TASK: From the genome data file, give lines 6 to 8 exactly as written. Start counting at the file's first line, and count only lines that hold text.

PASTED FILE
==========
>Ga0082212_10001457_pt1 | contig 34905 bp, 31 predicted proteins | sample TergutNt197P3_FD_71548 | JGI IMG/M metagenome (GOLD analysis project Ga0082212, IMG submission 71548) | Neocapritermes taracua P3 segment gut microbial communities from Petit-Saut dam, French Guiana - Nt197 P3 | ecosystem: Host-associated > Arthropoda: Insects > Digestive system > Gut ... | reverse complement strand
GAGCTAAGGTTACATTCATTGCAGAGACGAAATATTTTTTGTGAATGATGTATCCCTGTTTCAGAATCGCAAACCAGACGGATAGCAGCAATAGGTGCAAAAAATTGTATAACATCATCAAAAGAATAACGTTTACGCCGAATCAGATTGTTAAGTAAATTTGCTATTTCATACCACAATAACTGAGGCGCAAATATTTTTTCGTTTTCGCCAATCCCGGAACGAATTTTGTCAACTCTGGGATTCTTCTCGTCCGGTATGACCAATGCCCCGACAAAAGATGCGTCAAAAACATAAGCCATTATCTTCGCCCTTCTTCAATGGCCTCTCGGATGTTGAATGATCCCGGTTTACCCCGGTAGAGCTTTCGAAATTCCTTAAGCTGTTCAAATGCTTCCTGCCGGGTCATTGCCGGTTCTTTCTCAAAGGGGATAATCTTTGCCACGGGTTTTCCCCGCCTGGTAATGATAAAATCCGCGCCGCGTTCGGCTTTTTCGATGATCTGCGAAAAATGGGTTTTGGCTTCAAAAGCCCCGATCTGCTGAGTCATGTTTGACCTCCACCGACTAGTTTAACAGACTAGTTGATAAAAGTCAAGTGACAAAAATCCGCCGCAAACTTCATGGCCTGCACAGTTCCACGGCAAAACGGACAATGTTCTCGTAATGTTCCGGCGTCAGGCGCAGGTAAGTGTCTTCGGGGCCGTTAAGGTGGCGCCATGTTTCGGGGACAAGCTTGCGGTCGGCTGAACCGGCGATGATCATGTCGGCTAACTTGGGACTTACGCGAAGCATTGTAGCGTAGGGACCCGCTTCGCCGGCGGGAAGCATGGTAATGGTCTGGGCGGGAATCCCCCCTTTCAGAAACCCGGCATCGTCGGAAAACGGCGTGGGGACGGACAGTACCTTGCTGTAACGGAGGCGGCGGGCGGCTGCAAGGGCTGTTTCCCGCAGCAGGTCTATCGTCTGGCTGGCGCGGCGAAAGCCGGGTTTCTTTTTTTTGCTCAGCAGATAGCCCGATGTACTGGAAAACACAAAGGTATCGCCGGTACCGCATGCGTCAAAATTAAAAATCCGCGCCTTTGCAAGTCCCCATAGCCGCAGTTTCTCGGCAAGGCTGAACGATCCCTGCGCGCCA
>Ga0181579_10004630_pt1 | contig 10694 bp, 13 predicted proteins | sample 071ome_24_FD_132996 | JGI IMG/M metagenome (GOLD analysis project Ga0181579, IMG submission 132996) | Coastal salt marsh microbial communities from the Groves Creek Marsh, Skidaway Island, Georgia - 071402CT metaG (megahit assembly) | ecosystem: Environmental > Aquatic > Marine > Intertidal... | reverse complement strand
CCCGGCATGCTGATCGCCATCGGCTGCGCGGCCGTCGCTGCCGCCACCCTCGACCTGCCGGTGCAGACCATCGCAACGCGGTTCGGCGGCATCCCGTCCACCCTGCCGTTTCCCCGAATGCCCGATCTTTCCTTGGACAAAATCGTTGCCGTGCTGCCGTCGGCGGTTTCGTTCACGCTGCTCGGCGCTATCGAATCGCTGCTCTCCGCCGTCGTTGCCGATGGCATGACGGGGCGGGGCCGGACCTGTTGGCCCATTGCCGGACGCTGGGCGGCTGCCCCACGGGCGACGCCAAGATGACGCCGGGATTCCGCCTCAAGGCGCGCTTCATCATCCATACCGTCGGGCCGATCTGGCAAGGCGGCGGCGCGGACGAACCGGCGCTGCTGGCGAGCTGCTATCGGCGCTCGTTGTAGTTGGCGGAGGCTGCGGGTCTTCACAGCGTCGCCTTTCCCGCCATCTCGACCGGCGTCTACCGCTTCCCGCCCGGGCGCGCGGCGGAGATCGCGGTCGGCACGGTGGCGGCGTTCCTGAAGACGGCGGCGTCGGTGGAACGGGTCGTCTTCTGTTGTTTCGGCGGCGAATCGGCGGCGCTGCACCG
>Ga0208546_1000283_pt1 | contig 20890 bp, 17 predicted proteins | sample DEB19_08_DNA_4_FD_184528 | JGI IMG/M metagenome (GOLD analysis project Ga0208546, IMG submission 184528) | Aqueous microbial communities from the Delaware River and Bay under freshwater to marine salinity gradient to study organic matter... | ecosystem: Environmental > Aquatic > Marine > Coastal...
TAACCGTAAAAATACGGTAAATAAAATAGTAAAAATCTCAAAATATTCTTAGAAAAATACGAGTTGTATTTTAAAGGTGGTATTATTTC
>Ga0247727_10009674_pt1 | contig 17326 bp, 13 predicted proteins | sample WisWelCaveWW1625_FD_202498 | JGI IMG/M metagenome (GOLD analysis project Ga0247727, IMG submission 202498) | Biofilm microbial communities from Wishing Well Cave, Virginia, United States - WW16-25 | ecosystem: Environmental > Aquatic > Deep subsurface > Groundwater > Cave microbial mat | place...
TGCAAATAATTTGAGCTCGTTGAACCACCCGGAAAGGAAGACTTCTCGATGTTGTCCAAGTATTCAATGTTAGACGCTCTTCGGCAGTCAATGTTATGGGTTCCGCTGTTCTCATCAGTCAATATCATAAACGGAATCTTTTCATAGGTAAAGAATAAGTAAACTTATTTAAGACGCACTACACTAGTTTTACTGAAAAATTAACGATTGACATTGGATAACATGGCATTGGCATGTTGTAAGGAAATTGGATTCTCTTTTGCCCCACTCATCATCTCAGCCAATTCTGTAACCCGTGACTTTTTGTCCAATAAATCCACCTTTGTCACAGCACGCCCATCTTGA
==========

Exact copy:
TAACCGTAAAAATACGGTAAATAAAATAGTAAAAATCTCAAAATATTCTTAGAAAAATACGAGTTGTATTTTAAAGGTGGTATTATTTC
>Ga0247727_10009674_pt1 | contig 17326 bp, 13 predicted proteins | sample WisWelCaveWW1625_FD_202498 | JGI IMG/M metagenome (GOLD analysis project Ga0247727, IMG submission 202498) | Biofilm microbial communities from Wishing Well Cave, Virginia, United States - WW16-25 | ecosystem: Environmental > Aquatic > Deep subsurface > Groundwater > Cave microbial mat | place...
TGCAAATAATTTGAGCTCGTTGAACCACCCGGAAAGGAAGACTTCTCGATGTTGTCCAAGTATTCAATGTTAGACGCTCTTCGGCAGTCAATGTTATGGGTTCCGCTGTTCTCATCAGTCAATATCATAAACGGAATCTTTTCATAGGTAAAGAATAAGTAAACTTATTTAAGACGCACTACACTAGTTTTACTGAAAAATTAACGATTGACATTGGATAACATGGCATTGGCATGTTGTAAGGAAATTGGATTCTCTTTTGCCCCACTCATCATCTCAGCCAATTCTGTAACCCGTGACTTTTTGTCCAATAAATCCACCTTTGTCACAGCACGCCCATCTTGA